Suppose we were to ask prediction algorithms not about badminton player positions, but only the result of the point. We shall assume there are two possible outcomes, and it is cleaner to think of this as two probabilities that add up to one (actually it isn't necessary to insist on them adding to one, but that's a side point).
Put yourself in the position of someone asked to provide two numbers (p1, p2) knowing you will be judged by what is known as Brier score. Brier score is just least squares applied to the difference between probabilities and outcome. For example, if you assign p1=0.8 and p2=0.2 corresponding to an 80% chance of the first player winning the point and the player does not win, your error will be computed as follows:
then you will not provide your honest estimate of 0.8 and 0.2, but will instead shrink them both in the direction of 0.5 so as to minimize heavy penalty. In the Hookean universe (squared distance energy, which you are trying to minimize) we have a useful center of mass and things cancel nicely. With a fourth power penalty, they do not.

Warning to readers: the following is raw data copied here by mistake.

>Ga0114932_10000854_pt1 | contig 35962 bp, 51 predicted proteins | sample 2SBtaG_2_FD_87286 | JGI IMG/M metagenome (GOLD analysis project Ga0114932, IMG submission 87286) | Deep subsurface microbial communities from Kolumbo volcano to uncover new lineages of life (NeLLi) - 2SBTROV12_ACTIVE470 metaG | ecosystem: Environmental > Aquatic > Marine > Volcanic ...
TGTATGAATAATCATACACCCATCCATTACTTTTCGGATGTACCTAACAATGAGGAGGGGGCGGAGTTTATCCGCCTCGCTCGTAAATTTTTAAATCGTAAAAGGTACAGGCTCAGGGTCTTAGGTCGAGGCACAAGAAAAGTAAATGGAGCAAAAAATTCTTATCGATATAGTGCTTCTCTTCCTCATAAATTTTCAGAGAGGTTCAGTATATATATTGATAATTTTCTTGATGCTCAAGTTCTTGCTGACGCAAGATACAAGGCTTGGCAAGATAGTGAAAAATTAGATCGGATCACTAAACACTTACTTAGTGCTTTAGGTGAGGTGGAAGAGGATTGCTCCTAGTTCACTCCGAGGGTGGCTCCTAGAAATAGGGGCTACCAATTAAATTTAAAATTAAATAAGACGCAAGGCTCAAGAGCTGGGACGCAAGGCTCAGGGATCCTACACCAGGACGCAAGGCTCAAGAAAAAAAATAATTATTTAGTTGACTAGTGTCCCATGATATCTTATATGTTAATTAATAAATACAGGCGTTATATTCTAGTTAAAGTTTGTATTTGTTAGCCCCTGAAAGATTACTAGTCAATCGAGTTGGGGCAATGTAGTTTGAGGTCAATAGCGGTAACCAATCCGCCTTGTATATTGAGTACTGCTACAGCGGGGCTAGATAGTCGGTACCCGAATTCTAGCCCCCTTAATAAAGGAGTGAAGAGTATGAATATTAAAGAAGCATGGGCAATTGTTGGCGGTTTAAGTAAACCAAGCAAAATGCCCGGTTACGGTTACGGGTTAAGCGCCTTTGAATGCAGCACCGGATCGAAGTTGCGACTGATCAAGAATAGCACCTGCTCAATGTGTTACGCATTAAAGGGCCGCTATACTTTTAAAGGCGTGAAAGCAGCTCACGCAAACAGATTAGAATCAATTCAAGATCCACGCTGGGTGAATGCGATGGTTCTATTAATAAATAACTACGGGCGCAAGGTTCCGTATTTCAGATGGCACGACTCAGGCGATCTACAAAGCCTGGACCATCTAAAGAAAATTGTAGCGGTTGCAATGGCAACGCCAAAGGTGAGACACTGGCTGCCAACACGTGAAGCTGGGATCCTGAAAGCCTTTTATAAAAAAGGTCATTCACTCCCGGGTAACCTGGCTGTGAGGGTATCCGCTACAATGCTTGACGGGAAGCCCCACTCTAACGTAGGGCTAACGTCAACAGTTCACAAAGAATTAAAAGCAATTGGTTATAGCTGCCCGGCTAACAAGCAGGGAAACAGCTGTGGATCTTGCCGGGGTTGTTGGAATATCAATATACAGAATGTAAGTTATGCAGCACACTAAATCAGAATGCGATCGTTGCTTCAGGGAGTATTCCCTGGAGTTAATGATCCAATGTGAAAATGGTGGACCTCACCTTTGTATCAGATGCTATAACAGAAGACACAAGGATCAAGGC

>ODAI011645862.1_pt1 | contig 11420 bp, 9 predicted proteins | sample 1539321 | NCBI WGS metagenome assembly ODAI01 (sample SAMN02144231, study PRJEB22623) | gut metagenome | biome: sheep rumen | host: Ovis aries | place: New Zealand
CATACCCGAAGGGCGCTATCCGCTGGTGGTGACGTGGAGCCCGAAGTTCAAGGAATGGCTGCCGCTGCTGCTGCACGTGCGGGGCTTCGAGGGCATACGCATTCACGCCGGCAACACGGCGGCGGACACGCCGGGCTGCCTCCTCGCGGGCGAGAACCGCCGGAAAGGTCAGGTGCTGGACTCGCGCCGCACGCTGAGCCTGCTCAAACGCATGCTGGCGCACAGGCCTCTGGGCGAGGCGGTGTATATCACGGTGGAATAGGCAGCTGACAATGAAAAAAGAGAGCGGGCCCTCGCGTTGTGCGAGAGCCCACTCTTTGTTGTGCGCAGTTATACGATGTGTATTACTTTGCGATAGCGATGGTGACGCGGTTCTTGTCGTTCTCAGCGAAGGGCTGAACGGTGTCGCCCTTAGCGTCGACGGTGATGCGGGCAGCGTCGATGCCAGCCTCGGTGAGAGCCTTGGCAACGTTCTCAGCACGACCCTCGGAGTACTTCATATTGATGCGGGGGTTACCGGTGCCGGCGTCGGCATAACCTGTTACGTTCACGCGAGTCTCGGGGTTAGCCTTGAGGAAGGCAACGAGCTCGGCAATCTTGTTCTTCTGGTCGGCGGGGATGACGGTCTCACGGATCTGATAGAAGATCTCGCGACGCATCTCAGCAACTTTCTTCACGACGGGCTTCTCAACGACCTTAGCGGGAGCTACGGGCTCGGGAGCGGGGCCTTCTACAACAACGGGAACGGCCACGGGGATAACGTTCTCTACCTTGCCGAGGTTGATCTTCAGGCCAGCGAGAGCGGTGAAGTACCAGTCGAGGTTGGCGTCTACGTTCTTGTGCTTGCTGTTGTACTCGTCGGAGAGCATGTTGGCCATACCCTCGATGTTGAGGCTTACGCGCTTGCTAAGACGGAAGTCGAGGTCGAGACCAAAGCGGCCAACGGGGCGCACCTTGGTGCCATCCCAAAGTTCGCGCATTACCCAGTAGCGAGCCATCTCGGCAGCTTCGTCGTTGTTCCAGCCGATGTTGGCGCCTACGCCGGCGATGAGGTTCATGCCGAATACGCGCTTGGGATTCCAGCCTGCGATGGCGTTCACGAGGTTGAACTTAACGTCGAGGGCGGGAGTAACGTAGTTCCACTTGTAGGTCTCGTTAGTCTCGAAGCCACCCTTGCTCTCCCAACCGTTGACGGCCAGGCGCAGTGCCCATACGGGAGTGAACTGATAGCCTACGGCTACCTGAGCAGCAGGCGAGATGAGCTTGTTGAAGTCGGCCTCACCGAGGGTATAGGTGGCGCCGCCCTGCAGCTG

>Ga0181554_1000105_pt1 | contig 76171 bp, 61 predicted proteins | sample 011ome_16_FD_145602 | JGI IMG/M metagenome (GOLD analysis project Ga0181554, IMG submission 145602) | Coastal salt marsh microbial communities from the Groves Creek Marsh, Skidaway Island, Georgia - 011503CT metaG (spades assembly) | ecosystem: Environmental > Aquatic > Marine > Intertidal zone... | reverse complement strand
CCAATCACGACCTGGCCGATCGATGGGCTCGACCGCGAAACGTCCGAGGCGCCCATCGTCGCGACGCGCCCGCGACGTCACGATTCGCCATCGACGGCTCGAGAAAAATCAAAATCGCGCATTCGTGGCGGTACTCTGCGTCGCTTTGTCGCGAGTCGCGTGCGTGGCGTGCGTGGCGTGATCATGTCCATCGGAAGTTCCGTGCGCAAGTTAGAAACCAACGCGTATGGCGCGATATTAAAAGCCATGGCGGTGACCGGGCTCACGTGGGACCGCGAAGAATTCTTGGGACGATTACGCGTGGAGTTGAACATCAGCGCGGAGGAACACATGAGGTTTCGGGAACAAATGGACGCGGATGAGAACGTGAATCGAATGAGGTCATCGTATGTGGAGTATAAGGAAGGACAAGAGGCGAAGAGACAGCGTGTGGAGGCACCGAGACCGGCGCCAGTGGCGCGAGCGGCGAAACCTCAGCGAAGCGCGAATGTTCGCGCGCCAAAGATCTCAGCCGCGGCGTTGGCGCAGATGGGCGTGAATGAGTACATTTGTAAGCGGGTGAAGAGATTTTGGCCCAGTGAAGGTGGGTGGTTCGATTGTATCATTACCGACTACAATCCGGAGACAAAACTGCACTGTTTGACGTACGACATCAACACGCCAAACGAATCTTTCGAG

The same is true if we allow a third outcome where neither player wins the point. Treat your contributed probabilities (p1, p2, p3) as points on the simplex.
To orient ourselves in this picture, note that each corner of the triangle corresponds to a degenerate probabilistic view (you are certain that one outcome will occur). Now on the other hand if you truly believe the probabilities are (p1, p2, p3) and you will be judged by Brier score once again, then minimizing the expected Brier score (another exercise for the reader) suggests that you should submit "honest" estimates p1, p2 and p3 (hint: use the same center of mass shortcut you use in physics).
There is plenty more to the story of scoring rules. Just be aware that asking aliens to minimize a measure of least square error will lead them to do precisely that - and depending on how the rules are set this might obscure the intent carried in their communication. As the economists say, the problem isn't that incentives don't work, it's that they work too well.
Returning to the question of the position of the badminton player in space, which of course is a continuous variable, how might we choose to reward distributional forecasts embodied as a collection of 225 scenarios for the position? A simple approach is to assign a positive score to submissions that are close to the correct answer (but decrease it in proportion to how many other submissions are also close) and a negative score to others. One can translate rewards until it is a zero sum game.